English Proficiency and Language Help
Before being admitted to the University international students must provide proof of their English language proficiency. However, it is not uncommon for students to face challenges as they adjust to an English speaking classroom and culture. The resources below provide additional assistance for writing, speaking and reading in English.
Please select the title to view additional information.
Resources for Grammar
- There are numerous quality online grammar editors, free and for pay versions. This review offers a checklist comparing the most popular sites, including the free Grammarly editor. You can use the basic service of this online tool for free. It functions like a spell checker and will check your writing for grammatical mistakes, word choice, and plagiarism.
Resources for Writing, Speaking, and Reading:
- The Intensive English Language Program or the IELP (Science Library G40) offers 4 and 8 week-long intensive ESL training focused on academic reading, writing, speaking and listening as well as academic vocabulary, grammar and pronunciation. IELP also provides English for Specific Purpose (ESP) instruction in areas like business and engineering English, and also provides a 4-day intensive Academic & Language Skills Boot Camp before each semester, a 4-week intensive summer program called Learn to Thrive (in the university classroom), and supplemental English, including for the occasional concurrent enrollment of degree seeking students.
- ETAP 487 (2 credits): Academic Discussion for English as a Second Language, International Undergraduate Students—this course assists students in small groups (3-5 students) to develop their skills in grammar, vocabulary, speaking or writing. Please note that while it is listed as a 400 level course it is an appropriate course for first year students.
- ETAP 500 (3 credits): Academic Writing for English as a Second Language, Graduate Students—this course is highly recommended for international graduate students. Students will learn about the expectations and conventions of doctoral and masters level academic writing in English. It is designed to improve students’ writing skills through classroom practice and teacher and peer feedback.
- UUNI 100U (3 credits): The Freshman Year Experience-- look for the sections of this course that are intended for international students only. The purpose of this course is to help you become a more effective student. During the course of the semester, you will learn about the college experience—experiences unique to first year students, transitional stages that you may undergo, and coping strategies that can help you pass through this phase of college life. You will learn how to use and locate important campus resources. You will learn about who you are and how that information helps you choose a major and a career. Finally, you will learn how to increase your chances of succeeding at the University at Albany as your transition through this most critical first year.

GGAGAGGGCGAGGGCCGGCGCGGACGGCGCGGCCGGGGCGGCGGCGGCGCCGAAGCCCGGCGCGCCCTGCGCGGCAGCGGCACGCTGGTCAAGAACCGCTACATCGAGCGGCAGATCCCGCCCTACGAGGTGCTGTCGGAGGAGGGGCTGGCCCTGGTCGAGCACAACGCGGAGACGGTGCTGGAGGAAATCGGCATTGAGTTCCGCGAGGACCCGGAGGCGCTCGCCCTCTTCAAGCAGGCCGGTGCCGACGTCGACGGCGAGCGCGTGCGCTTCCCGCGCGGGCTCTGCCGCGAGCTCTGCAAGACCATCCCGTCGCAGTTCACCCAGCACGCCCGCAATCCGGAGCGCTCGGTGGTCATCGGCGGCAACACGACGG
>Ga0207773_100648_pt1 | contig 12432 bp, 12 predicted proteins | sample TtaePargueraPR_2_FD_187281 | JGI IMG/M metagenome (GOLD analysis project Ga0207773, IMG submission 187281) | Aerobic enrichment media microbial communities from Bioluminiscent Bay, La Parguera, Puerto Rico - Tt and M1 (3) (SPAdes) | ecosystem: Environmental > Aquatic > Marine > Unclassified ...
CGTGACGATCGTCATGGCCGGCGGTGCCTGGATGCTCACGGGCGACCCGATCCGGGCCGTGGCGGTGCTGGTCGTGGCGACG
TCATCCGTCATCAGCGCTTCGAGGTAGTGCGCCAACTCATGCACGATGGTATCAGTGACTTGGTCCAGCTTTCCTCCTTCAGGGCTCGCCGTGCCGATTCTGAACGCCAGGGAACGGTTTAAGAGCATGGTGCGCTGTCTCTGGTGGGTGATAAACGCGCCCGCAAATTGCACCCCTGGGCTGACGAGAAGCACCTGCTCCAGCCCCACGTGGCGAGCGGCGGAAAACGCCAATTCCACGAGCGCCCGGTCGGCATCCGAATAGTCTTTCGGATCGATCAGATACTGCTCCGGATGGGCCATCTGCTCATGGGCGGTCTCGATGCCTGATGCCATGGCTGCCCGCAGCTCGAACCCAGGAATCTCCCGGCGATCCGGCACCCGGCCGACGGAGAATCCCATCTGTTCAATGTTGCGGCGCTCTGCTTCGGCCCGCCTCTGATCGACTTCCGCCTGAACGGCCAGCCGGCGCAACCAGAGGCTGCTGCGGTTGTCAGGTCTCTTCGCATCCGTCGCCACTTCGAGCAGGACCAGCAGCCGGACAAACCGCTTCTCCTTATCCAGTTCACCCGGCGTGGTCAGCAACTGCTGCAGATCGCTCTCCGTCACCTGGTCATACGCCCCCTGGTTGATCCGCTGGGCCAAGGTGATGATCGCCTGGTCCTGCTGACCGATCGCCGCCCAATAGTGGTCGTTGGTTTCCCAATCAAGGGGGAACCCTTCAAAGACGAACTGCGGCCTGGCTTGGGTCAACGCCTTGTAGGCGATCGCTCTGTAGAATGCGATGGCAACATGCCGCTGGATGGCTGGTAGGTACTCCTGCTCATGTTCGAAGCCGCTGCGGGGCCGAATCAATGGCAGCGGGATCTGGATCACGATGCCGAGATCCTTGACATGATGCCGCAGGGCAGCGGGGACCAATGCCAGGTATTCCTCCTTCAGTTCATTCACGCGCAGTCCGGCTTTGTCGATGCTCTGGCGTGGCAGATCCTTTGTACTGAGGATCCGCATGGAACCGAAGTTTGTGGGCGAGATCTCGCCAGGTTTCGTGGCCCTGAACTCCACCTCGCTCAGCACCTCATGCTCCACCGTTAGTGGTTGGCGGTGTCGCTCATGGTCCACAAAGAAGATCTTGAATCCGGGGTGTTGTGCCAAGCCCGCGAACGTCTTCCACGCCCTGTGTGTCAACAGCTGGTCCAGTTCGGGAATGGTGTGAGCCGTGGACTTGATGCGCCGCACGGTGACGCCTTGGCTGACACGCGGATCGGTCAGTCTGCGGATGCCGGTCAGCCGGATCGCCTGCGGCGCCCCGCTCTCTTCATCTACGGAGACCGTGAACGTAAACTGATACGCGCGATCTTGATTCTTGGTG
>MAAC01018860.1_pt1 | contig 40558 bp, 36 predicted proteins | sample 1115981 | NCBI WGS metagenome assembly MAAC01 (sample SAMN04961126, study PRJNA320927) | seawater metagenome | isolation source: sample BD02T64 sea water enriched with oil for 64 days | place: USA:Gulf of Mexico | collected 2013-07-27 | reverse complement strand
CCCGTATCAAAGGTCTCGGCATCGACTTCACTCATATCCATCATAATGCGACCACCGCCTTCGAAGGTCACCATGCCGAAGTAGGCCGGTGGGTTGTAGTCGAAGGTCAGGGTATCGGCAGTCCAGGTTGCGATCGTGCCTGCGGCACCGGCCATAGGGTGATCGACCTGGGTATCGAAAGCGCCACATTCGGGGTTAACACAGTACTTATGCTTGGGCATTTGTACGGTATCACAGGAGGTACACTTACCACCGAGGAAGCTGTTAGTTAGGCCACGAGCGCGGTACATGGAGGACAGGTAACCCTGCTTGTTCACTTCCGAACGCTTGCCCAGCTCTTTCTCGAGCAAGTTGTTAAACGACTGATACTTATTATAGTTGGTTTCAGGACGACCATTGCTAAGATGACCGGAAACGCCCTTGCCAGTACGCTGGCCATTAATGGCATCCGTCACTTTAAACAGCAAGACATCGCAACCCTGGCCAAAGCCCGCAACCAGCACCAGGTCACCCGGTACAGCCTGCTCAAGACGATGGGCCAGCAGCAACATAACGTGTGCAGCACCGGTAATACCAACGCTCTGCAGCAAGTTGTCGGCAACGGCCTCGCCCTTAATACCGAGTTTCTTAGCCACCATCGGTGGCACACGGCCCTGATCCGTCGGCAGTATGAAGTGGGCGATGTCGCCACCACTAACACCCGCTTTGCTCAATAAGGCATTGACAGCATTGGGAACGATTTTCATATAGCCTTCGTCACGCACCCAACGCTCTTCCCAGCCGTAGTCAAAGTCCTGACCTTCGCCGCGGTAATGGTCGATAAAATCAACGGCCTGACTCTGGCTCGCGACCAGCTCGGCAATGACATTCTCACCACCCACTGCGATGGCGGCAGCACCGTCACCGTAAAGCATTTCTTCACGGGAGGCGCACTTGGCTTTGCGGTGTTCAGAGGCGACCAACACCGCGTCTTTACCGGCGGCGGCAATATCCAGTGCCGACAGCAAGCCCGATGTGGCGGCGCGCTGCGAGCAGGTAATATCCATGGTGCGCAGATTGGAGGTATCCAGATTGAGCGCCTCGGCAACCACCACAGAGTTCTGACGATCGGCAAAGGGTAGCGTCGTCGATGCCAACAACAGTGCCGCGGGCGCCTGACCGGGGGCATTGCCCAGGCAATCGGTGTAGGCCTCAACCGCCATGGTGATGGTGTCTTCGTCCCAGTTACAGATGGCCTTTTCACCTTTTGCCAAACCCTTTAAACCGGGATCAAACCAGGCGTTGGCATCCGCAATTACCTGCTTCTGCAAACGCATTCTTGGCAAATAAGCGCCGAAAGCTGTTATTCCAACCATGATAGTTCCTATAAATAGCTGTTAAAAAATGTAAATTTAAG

- UUNI 110 (3 credits): Writing and Critical Inquiry (Undergraduate) --look for the sections of this course that are intended for international students only. It is required for all incoming first-year students. This course is designed to improve your writing and critical thinking skills as you embark on your academic career at UAlbany.
Resources for Writing
- University Library Workshops: The University Libraries hosts a series of workshops each semester to help with research, writing, and citation. Students can also meet with librarians to learn more about research and writing aides.
- Rules and Guidelines for Writing Assignments: By Dr. Gilbert Valverde, Ph.D., Interim Vice-Provost for Global Strategy and Dean of International Education. This guide provides insight into what makes for good graduate level writing, including academic integrity requirements.
- The Writing Center: The writing center provides one-on-one tutoring, typically as a 60 minute appointment. The Writing Center also has trained, international student tutors. To schedule an appointment with one, please call 518-442-4061 or visit the Writing Center in Humanities 140.
- "There are Two Languages in my Head": Strategies to navigate English Academic writing for International Students (Watch Recording): As an international student you have more than one language in your mind. How do you write well and communicate your ideas fluently? This workshop from PhD student Mary Dinh explores the role bilingualism plays in writing and how it is a strength for students.
- Basics of Writing in an American Classroom Workshop (Watch Recording): This workshop is offered each semester as part of ISSS Orientation programming. Please attend for an overview on how to write for American professors.
- Purdue OWL (Online Writing Lab): Purdue, a research University in the mid-western United States, has put together a wide range of online resources and tips for student writers. This includes general writing tips, such as tips for grammar and mechanics; tips for international student writers originating from outside North America; and common citation styles (including examples).
- BibMe: another free online writing resource that can help you with citation, grammar, avoiding plagiarism and creating a bibliography.
Resources for Speaking
Resources for Reading
- How to Read a Book by Paul Edwards: This brief article provides excellent tips on how to read books, article, and other documents for class.